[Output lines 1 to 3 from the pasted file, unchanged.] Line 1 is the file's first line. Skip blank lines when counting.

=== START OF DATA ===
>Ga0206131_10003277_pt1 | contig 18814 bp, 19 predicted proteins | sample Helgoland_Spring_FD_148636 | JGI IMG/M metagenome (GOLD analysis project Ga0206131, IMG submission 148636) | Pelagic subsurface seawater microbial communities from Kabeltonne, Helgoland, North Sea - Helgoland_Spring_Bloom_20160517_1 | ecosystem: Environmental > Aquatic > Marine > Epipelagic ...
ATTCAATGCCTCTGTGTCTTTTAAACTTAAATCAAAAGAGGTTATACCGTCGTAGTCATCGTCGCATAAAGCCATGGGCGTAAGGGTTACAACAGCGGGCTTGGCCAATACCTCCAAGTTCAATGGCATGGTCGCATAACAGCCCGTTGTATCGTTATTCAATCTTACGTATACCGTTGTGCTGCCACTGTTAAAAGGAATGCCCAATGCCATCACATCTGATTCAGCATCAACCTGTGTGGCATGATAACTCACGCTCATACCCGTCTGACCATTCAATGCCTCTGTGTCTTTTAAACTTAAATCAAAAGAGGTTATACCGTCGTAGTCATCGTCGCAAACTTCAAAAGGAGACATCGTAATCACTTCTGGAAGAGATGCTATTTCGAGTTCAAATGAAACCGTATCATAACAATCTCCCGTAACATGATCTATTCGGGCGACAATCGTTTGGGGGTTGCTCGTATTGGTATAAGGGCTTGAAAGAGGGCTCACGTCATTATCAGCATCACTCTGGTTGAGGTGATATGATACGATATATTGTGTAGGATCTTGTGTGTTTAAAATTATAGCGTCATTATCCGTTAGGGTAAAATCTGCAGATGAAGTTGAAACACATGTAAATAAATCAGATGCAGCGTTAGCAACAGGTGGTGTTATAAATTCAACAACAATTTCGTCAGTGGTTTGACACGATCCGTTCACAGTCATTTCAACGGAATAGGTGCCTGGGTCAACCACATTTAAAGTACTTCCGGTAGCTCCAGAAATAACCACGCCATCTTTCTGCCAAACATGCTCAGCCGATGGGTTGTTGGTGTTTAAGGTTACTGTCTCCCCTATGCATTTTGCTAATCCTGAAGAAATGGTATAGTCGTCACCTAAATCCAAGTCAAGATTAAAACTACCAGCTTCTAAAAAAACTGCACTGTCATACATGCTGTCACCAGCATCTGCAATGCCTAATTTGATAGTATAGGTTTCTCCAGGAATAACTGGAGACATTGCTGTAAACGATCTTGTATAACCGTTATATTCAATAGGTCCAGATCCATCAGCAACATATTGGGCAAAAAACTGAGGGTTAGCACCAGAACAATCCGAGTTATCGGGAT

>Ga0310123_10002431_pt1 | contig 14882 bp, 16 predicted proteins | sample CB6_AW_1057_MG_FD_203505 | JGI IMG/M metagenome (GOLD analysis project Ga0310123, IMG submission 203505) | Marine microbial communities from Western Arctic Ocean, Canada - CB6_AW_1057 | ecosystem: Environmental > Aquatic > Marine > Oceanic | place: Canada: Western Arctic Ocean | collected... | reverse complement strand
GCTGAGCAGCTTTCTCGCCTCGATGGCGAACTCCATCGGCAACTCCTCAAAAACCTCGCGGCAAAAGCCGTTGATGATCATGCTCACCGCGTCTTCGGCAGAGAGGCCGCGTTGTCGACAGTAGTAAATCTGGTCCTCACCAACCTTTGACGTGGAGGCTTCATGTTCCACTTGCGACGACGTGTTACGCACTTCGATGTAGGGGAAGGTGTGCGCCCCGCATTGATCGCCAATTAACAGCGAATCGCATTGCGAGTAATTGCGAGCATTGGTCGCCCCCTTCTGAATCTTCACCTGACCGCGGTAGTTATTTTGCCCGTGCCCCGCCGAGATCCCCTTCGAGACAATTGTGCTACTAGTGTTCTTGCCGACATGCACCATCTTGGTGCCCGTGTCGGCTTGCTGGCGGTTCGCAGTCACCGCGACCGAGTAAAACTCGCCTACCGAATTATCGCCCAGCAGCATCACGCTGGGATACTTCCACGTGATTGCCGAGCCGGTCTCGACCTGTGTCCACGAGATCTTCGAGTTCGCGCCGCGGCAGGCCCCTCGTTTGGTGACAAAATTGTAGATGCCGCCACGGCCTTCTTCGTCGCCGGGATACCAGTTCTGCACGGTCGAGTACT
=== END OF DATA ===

>Ga0206131_10003277_pt1 | contig 18814 bp, 19 predicted proteins | sample Helgoland_Spring_FD_148636 | JGI IMG/M metagenome (GOLD analysis project Ga0206131, IMG submission 148636) | Pelagic subsurface seawater microbial communities from Kabeltonne, Helgoland, North Sea - Helgoland_Spring_Bloom_20160517_1 | ecosystem: Environmental > Aquatic > Marine > Epipelagic ...
ATTCAATGCCTCTGTGTCTTTTAAACTTAAATCAAAAGAGGTTATACCGTCGTAGTCATCGTCGCATAAAGCCATGGGCGTAAGGGTTACAACAGCGGGCTTGGCCAATACCTCCAAGTTCAATGGCATGGTCGCATAACAGCCCGTTGTATCGTTATTCAATCTTACGTATACCGTTGTGCTGCCACTGTTAAAAGGAATGCCCAATGCCATCACATCTGATTCAGCATCAACCTGTGTGGCATGATAACTCACGCTCATACCCGTCTGACCATTCAATGCCTCTGTGTCTTTTAAACTTAAATCAAAAGAGGTTATACCGTCGTAGTCATCGTCGCAAACTTCAAAAGGAGACATCGTAATCACTTCTGGAAGAGATGCTATTTCGAGTTCAAATGAAACCGTATCATAACAATCTCCCGTAACATGATCTATTCGGGCGACAATCGTTTGGGGGTTGCTCGTATTGGTATAAGGGCTTGAAAGAGGGCTCACGTCATTATCAGCATCACTCTGGTTGAGGTGATATGATACGATATATTGTGTAGGATCTTGTGTGTTTAAAATTATAGCGTCATTATCCGTTAGGGTAAAATCTGCAGATGAAGTTGAAACACATGTAAATAAATCAGATGCAGCGTTAGCAACAGGTGGTGTTATAAATTCAACAACAATTTCGTCAGTGGTTTGACACGATCCGTTCACAGTCATTTCAACGGAATAGGTGCCTGGGTCAACCACATTTAAAGTACTTCCGGTAGCTCCAGAAATAACCACGCCATCTTTCTGCCAAACATGCTCAGCCGATGGGTTGTTGGTGTTTAAGGTTACTGTCTCCCCTATGCATTTTGCTAATCCTGAAGAAATGGTATAGTCGTCACCTAAATCCAAGTCAAGATTAAAACTACCAGCTTCTAAAAAAACTGCACTGTCATACATGCTGTCACCAGCATCTGCAATGCCTAATTTGATAGTATAGGTTTCTCCAGGAATAACTGGAGACATTGCTGTAAACGATCTTGTATAACCGTTATATTCAATAGGTCCAGATCCATCAGCAACATATTGGGCAAAAAACTGAGGGTTAGCACCAGAACAATCCGAGTTATCGGGAT

>Ga0310123_10002431_pt1 | contig 14882 bp, 16 predicted proteins | sample CB6_AW_1057_MG_FD_203505 | JGI IMG/M metagenome (GOLD analysis project Ga0310123, IMG submission 203505) | Marine microbial communities from Western Arctic Ocean, Canada - CB6_AW_1057 | ecosystem: Environmental > Aquatic > Marine > Oceanic | place: Canada: Western Arctic Ocean | collected... | reverse complement strand